Getting to the ‘Third Third’ in Brainstorming

Brick wall with a funny face sculpted on one brick

In his book Think Better, Tim Hurson writes about techniques for productive thinking, which is a key skill needed for lateral action. One of the key points that he covers is the miracle of the third third. Let’s say that you have a brainstorming session and you’re aiming for 100 ideas. Studies have shown that the ideas generated in well run brainstorming sessions will typically conform to the following characteristics:

The first third (up to idea 33) of the ideas will tend to be obvious picks. They’ll be mundane and they won’t have anything new or interesting.

The second third (roughly between idea 34 and 67) will start to become interesting as your brain has to start thinking more creatively to come up with new ideas. You’ll start to get some good ideas amongst the mediocre, but they’ll still be based on prior knowledge and experience.

Around the time that you complete the second third, your brain will hit a mental wall. It’s going to feel extremely difficult to come up with new ideas.

This is a good thing!

If you have exhausted the obvious and not-so-obvious ideas, you’re naturally going to have to think creatively to come up with new ideas. Your brain will have to force connections between things that doesn’t seem to be connected to develop new ideas. You may have to combine motor oil and brassieres or goldfish and golf clubs in new and unusual ways to proceed forward (these are, of course, just different examples of new combinations of things – please don’t try this at home).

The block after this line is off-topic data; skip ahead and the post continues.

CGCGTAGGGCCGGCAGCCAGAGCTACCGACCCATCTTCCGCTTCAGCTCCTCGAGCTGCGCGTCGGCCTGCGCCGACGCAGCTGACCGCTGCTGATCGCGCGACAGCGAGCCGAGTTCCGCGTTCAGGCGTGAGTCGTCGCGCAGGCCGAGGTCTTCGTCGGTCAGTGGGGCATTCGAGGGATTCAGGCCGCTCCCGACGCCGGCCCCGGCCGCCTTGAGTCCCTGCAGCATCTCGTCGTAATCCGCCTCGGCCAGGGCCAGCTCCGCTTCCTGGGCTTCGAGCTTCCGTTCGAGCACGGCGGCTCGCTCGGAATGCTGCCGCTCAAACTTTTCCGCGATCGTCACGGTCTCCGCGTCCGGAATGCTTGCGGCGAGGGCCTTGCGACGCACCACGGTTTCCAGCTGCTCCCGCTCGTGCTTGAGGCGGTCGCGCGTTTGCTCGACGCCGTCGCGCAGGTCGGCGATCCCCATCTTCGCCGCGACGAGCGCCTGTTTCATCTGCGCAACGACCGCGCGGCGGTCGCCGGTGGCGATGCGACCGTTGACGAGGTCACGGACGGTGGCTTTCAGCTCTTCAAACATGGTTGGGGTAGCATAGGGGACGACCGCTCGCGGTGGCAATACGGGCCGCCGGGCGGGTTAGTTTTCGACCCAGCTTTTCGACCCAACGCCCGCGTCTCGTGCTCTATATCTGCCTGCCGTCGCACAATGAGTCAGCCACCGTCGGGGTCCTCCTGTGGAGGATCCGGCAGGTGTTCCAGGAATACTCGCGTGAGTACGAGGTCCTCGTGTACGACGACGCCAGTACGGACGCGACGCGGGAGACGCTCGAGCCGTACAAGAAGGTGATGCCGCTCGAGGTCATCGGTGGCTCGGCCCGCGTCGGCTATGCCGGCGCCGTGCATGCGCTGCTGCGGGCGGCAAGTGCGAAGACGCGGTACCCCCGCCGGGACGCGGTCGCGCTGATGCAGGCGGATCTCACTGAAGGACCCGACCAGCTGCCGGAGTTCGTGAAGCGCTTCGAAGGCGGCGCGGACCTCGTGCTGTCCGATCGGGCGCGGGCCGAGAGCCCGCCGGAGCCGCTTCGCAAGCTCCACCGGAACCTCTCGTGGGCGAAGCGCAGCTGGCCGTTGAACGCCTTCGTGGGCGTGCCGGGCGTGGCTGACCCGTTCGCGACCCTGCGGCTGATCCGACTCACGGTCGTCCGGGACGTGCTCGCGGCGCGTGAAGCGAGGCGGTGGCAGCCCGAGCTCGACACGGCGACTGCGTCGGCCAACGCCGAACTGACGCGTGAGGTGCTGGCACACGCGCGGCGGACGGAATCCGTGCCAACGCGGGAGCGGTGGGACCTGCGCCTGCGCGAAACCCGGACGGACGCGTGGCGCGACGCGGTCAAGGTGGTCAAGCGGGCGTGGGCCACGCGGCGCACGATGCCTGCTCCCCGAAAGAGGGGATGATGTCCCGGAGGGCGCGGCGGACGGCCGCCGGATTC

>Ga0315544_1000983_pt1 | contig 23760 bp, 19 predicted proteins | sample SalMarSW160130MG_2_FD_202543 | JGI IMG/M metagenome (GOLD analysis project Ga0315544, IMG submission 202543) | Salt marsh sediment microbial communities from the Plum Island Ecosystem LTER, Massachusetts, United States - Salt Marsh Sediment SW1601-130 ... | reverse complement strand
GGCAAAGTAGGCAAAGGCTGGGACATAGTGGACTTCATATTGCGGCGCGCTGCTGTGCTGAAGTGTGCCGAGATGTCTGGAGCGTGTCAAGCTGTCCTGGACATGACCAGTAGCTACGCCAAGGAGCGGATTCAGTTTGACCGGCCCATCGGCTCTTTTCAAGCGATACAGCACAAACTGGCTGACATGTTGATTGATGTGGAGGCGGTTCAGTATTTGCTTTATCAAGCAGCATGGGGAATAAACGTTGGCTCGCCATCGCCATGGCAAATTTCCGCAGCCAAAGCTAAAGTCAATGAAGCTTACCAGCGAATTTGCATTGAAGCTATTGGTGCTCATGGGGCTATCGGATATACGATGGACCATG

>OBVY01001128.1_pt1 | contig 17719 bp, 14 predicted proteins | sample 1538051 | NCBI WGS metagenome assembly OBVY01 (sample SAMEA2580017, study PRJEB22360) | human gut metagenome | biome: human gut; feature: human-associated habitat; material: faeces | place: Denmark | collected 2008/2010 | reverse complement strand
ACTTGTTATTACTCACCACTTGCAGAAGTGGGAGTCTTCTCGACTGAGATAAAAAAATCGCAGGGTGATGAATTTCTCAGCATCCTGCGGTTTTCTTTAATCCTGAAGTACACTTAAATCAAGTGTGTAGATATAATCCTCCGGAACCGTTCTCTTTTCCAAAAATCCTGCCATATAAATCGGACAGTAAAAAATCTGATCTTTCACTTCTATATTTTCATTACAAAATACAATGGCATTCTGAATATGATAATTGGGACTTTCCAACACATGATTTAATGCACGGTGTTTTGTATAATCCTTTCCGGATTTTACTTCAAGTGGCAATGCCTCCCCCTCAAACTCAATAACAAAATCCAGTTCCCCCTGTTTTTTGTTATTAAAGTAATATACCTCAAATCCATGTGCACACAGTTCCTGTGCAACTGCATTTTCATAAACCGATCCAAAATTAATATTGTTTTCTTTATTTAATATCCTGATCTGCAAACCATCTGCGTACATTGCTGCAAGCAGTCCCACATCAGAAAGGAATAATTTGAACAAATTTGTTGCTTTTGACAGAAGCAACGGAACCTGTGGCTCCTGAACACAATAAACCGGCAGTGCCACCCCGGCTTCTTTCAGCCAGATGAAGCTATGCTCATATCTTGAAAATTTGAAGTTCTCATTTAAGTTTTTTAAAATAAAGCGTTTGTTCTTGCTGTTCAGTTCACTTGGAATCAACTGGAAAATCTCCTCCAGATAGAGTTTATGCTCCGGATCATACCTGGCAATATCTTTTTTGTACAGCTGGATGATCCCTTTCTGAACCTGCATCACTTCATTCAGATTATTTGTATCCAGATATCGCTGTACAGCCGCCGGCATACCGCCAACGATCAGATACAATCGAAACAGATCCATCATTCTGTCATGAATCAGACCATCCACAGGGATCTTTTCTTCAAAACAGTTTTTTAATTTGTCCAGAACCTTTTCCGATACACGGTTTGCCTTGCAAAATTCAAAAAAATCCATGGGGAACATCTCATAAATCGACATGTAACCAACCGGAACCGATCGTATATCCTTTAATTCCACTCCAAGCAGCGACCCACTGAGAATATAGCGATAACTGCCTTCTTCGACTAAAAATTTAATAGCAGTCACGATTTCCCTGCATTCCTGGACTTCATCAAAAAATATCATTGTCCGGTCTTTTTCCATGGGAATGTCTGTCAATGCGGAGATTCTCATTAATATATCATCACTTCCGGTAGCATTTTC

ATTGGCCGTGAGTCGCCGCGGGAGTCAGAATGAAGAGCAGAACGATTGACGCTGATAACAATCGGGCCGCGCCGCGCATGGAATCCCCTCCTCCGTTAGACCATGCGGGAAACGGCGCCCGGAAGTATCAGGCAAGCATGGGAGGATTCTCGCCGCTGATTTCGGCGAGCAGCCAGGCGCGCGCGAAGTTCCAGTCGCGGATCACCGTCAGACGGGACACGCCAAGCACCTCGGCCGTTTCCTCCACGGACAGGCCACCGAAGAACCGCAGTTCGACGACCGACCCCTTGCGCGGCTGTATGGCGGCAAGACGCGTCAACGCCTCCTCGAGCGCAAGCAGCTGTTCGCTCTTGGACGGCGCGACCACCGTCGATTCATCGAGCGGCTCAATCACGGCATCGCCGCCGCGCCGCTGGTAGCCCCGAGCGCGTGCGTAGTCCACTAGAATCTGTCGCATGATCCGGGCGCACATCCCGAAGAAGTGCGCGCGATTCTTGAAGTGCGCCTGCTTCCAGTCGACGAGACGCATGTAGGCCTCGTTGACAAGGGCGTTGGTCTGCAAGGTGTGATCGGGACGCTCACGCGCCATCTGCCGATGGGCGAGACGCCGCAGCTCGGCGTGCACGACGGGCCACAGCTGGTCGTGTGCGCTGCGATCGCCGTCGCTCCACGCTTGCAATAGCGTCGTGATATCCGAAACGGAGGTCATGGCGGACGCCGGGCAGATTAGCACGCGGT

In Hurson’s view, the process of emptying out your mind during the first two-thirds of the brainstorming exercise clears out the mundane gunk and gives your brain room to think.

If we use the analogy of marathon running for a moment, you may feel like you’ve ‘hit the wall’ at this point and you can’t push ahead any further.

That’s exactly where you want to be. It sets you up for the ‘third third’:

In the third third (ideas 68 – 100), you have the best chance to come up with the really unusual, innovative and unexpected ideas. When you exhaust the obvious, the much less obvious ideas have room to emerge. You may still get some bad ideas or completely unworkable ideas (the latter is a highly likely occurrence, but it is normal). However, your brain may surprise you and come up with something so different and appealing that you’ll be glad you persisted. Even if you don’t immediately get the final idea, you may find a breadcrumb or clue to an awesome idea.

You Only Need One Great Idea

Like many things, there are no guarantees of success. Much like a baseball player who fails to get on base more than 60% of the time (most fail 70% of the time, or worse), you may not get the great idea that you are looking for through brainstorming, at least not on the first try. Brainstorming is a skill that requires patience, effort and practice to develop.

However, athletes go with best practices to maximize their chances for success. They may fail a lot of the time, but their best chance for success is to stick to what works.

If you go for the third third, your percentage of success may be worse than a baseball slugger. Out of 100 ideas, 99 of them may be worthless.

But sometimes all you need is one stellar idea, a mental home run, to win the game.

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